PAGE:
A number of observers, such as Andrew Sullivan, have been calling the events of the last two months in North Africa and the Middle East the "Arab 1848." The reference is to the numerous revolutions that swept the states of Europe in 1848.
I've just recently covered that period of history in my Western Civilization class, so I've been pondering the implications of the analogy, particularly in light of last week's UN resolution authorizing the use of force against Qaddafi's Libya.
The most sobering fact about the original 1848 is the ultimate failure of most of the revolutionary movements. While the wave of revolutions in 1848 showed the enduring power of ideas like liberal ideology and nationalism, most of the early gains were wiped out by a conservative counterattack.
When examining that failure, historians usually emphasize the splits between liberals and nationalists and between the middle and working classes. Starting a revolution can be the easiest part; coming to a common understanding of its goals is often the hardest. Those divisions were exploited by conservatives who sometimes used brutal force to re-establish their power.
But there is one other factor I mention: the fact that Great Britain, the most liberal power in Europe at the time, did not intervene to aid the liberal and nationalist forces. And that's where the analogy to today kicks in again. The United States now stands in relation to the Arab revolutions as Britain did to the ones in Europe in 1848.
The British Foreign Secretary, Lord Palmerston, was primarily concerned with maintaining the balance of power in Europe. That had been Britain's chief objective for decades, and all players understood that by weighing in, Britain could tip the balance. According to The Cambridge History of British Foreign Policy, "Appeals poured in upon him from all sides — desperate cries for help from distressed potentates, insistent demands for aid from struggling patriots."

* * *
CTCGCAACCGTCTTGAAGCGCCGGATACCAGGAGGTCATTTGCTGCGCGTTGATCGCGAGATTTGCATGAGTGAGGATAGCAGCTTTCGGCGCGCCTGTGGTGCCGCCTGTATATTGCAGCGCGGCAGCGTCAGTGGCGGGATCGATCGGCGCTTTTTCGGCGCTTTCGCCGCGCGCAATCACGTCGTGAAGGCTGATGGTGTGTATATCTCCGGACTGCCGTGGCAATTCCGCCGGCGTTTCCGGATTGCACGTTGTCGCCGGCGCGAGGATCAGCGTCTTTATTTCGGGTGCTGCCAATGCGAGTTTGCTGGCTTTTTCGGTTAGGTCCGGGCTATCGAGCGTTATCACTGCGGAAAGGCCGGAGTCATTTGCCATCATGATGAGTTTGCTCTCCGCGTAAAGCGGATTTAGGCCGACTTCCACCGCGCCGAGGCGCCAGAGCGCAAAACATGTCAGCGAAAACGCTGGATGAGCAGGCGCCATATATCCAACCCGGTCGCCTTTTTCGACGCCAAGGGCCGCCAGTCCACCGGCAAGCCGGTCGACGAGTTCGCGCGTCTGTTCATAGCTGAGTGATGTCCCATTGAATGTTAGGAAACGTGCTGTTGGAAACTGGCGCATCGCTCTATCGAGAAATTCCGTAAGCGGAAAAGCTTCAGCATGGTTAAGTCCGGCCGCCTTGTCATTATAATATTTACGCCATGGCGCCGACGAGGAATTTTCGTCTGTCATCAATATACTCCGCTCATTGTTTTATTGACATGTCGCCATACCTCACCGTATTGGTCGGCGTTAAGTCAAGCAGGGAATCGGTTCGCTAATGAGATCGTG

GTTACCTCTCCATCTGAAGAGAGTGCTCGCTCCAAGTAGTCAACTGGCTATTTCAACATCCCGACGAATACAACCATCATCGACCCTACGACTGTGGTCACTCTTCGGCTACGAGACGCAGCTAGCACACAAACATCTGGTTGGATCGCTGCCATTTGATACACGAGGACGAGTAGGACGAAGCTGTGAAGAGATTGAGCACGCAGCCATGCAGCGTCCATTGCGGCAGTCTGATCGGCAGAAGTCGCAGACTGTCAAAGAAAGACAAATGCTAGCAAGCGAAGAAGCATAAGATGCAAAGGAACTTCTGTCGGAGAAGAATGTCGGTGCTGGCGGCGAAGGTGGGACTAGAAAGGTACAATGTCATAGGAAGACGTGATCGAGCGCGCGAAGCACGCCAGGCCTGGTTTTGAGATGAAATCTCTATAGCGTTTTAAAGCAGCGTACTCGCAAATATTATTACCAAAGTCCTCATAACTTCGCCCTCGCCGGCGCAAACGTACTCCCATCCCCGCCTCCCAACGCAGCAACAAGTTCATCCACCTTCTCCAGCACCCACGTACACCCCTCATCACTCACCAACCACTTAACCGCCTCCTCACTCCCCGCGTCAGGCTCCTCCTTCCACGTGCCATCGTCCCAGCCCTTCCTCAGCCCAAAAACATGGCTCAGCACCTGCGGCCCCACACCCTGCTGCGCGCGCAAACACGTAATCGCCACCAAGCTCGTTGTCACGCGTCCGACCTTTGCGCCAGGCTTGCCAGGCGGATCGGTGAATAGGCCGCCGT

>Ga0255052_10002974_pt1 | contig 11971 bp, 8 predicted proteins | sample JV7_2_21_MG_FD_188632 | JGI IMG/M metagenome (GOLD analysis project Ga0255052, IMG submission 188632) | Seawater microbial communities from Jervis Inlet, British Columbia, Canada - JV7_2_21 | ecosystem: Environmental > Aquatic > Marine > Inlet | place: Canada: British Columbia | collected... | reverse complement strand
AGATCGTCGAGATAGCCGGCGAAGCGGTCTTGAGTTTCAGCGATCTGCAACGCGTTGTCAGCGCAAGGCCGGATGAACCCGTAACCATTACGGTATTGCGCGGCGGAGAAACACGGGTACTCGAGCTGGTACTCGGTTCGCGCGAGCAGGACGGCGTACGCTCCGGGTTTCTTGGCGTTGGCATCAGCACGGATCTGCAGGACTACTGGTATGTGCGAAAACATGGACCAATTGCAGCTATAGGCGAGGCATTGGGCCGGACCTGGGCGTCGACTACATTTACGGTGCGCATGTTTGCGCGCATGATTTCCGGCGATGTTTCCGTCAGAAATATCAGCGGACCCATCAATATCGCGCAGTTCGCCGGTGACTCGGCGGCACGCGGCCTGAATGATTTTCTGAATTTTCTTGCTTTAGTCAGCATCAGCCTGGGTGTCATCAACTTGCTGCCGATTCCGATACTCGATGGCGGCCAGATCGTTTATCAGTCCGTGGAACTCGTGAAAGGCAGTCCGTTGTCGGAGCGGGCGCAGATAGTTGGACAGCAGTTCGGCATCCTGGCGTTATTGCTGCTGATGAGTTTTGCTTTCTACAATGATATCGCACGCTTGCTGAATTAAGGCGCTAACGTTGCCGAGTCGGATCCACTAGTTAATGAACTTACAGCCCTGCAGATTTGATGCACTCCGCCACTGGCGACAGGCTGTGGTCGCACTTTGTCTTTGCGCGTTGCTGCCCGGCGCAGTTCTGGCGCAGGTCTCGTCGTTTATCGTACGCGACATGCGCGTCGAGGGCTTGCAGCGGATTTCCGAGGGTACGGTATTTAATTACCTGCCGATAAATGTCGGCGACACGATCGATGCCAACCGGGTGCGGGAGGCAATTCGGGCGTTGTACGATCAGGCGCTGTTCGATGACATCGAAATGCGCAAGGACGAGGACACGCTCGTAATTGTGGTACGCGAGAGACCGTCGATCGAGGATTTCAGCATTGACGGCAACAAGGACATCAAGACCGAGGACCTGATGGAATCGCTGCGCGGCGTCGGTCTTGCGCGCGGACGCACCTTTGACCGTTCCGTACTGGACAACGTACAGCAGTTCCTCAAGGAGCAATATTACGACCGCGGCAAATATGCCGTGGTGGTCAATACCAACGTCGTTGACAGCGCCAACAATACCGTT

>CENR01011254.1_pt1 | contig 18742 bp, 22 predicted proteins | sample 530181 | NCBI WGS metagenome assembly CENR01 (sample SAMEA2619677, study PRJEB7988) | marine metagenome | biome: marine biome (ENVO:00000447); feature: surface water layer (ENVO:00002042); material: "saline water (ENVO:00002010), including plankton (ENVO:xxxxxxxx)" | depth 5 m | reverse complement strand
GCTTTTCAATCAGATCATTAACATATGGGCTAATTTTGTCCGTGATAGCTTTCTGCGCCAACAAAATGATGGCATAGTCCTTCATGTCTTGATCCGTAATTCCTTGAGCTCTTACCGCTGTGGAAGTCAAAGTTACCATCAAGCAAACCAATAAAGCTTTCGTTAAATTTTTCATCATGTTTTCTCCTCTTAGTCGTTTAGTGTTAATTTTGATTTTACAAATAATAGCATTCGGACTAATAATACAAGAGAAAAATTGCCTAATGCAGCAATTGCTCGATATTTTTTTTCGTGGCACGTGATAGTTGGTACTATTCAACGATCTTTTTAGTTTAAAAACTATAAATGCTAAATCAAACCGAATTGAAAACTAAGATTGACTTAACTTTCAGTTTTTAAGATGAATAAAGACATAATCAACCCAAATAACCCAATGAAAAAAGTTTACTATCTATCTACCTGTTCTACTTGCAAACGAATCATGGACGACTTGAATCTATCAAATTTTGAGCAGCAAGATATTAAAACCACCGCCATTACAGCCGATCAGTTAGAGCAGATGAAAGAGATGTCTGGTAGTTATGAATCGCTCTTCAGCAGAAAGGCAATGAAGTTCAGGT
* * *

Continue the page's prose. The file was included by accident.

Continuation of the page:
While Palmerston "iterated and re-iterated with a frequency that became monotonous his exhortations to the dynastic despots to make timely concessions to national democracy," he rebuffed all pleas for outright intervention for liberal or nationalist causes.
For example, when the Hungarian nationalist leader Louis Kossuth begged for British assistance in the face of Russian intervention to re-impose Austrian rule over Hungary, Palmerston resisted, even though "British public opinion ... began to express itself clearly and loudly on the Hungarian side."
Palmerston was personally appalled by the crackdown against the revolutionaries, writing privately that he thought the "Austrians are really the greatest brutes that ever called themselves by the undeserved name of civilised men." In the end, however, he contented himself with diplomacy to help save Kossuth's life, not his Hungarian regime.
Up until last week, the United States had been largely able to avoid making any such hard choices about active intervention in the Arab 1848. The protests in Tunisia and Egypt ended with repressive leaders stepping down, while other protests, such as the one in Morocco, never reached the boiling point.
And then came Libya.
Qaddafi's brutal use of military force to quell the protests and subsequent rebellion raise the specter of the conservative backlash that destroyed the revolutionary momentum of 1848.
Despite its sympathies, Britain then was not on an ideological crusade, and it remained on the sidelines. This week, the U.S., prompted ironically by Britain and France, entered the fray. While the Obama administration has avoided stating that it is now committed to the fall of the Qaddafi regime, that is the reality. Whether or not that is wise remains to be seen.
In my classes, I always say that the lack of British intervention was, compared to the splits among the revolutionaries themselves, a relatively minor factor in the outcomes of 1848. But we'll never know if a different British response might have produced a different outcome. Although there is no way truly to replay history, this intervention in Libya may be as close as we can get.